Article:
First snow of the season is in the books in Upstate New York – Spectrum News

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It has been a little over a week since we had a powerful cold front sweep across New York.
This cold front brought heavy rain, strong winds, and even prompted the National Weather Service to issue Tornado Warnings on the morning of October 16. 
The biggest shock to most of us was the dramatic cool down that followed behind the cold front as we transitioned from near 80 degree warmth to temperatures in the 40s and 50s.
Not surprisingly, the coldest readings were observed in the Adirondacks. This combined with remnant moisture set the stage for the high peaks of the Adirondacks to see their first snow of the season.
For Whiteface Mountain, it was more of a windy and cold day rather than a winter wonderland. Temperatures were in the 30s with peak wind gusts between 60 and 80 mph.
This screen grab of the Whiteface Summit camera shows a bleak scene at the summit but no evidence of snow sticking, at least not on October 17.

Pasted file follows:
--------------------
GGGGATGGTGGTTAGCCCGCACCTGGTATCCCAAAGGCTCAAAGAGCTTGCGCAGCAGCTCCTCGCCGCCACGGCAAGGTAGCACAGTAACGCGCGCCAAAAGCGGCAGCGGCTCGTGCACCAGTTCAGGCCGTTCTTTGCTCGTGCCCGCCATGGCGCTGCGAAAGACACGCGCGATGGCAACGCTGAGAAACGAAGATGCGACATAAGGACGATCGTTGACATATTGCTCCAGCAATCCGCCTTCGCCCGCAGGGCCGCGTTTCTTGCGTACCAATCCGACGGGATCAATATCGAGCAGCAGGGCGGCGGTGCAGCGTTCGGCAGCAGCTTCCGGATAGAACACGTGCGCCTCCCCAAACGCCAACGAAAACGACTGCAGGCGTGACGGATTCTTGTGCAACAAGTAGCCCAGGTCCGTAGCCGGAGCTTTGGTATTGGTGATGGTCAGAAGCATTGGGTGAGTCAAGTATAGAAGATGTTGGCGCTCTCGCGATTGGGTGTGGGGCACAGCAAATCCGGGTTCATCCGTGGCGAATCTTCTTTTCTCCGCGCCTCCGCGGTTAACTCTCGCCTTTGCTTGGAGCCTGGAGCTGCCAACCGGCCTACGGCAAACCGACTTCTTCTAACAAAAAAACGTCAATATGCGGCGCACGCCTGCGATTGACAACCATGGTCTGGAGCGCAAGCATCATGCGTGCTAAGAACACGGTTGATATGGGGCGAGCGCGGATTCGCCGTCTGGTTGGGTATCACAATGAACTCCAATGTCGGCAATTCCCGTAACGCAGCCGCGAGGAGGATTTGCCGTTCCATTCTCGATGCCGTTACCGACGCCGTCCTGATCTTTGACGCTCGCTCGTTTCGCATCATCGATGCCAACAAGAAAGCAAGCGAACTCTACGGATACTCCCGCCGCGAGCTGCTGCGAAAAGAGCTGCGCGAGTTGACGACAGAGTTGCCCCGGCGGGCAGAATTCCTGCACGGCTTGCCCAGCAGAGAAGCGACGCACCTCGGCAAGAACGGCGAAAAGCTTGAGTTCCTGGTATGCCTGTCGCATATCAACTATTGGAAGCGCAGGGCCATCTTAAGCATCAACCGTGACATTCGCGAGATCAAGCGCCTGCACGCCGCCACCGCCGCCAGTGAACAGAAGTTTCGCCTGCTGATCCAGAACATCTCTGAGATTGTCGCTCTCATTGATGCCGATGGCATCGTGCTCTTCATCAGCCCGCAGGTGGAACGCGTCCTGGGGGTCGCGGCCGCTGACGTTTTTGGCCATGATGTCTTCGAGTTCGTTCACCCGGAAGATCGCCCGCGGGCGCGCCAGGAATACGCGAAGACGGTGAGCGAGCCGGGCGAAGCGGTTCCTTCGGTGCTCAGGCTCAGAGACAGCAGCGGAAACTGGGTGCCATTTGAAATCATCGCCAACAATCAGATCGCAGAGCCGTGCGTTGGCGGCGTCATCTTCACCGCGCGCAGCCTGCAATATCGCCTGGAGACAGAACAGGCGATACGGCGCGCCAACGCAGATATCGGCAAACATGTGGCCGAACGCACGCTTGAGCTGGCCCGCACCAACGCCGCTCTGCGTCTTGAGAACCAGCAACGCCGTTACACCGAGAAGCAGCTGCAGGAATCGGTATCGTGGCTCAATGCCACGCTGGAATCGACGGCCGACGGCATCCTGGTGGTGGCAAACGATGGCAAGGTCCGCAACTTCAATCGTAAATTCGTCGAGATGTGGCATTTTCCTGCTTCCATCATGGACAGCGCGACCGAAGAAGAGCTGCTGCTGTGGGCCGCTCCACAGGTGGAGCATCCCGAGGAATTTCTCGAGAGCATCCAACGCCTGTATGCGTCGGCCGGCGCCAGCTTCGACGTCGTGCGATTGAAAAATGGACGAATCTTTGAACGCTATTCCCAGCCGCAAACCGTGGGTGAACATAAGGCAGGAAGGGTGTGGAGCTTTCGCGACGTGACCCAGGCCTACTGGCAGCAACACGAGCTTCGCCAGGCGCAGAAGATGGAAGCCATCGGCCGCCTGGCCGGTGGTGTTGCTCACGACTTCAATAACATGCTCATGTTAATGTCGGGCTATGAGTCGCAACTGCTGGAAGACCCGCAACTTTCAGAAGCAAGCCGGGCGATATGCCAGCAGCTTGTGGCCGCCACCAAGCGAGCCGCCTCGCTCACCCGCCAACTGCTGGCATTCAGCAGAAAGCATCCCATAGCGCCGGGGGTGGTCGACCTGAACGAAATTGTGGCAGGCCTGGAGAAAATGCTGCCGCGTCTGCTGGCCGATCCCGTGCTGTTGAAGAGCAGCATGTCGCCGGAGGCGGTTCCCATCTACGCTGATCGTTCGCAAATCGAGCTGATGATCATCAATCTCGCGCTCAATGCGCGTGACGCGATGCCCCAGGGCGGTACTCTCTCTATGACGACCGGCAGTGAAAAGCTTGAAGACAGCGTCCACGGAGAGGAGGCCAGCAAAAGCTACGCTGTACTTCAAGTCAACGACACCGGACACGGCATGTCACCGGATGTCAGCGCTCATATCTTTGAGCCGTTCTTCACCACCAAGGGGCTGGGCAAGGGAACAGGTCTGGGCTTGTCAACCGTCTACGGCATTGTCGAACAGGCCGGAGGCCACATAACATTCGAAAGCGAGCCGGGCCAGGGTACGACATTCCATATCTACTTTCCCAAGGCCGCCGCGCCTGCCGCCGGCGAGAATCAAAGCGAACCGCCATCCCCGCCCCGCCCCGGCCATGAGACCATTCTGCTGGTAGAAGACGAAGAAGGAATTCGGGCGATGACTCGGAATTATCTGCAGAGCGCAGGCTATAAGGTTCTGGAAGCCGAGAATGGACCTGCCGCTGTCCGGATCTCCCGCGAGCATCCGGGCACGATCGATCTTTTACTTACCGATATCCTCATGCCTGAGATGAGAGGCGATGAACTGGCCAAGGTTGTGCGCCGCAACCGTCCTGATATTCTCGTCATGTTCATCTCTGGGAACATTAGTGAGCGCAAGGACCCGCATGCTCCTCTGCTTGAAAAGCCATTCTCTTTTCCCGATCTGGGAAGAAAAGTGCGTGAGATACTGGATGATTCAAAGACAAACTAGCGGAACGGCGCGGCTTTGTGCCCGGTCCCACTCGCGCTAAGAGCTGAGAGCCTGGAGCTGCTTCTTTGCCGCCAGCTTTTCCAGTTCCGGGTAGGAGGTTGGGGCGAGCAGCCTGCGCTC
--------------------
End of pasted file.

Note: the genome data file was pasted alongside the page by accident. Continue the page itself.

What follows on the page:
On the morning of October 18, temperatures had tumbled into the 20s, and the Whiteface summit camera was blanketed in a fresh coating of snow.
Sub-freezing temperatures continued into October 19, allowing the snow to stick around as those temperatures dipped into the mid-20s.
Meanwhile in Syracuse, there was a much different view as we warmed into the 60s.
To give you a sense of just how localized of an event this was, this view captured at the Wild Center showed that the snow was confined to just the top of Whiteface Mountain with an elevation of 4,867 feet.
By the end of the day on October 19, temperatures recovered into the upper 30s, the snow began to melt and we had a better picture of the summit.
This was the beginning of the end for the snow, and with warmer air working in, it quickly melted into the morning hours of October 20.
Since then, the cold temperatures have returned to the summit of Whiteface Mountain but the snow hasn’t.
Of course the next time you hear us mention snow on-air, it will likely be another localized elevation event, but it’s only a matter of time before the rest of us get in on the action.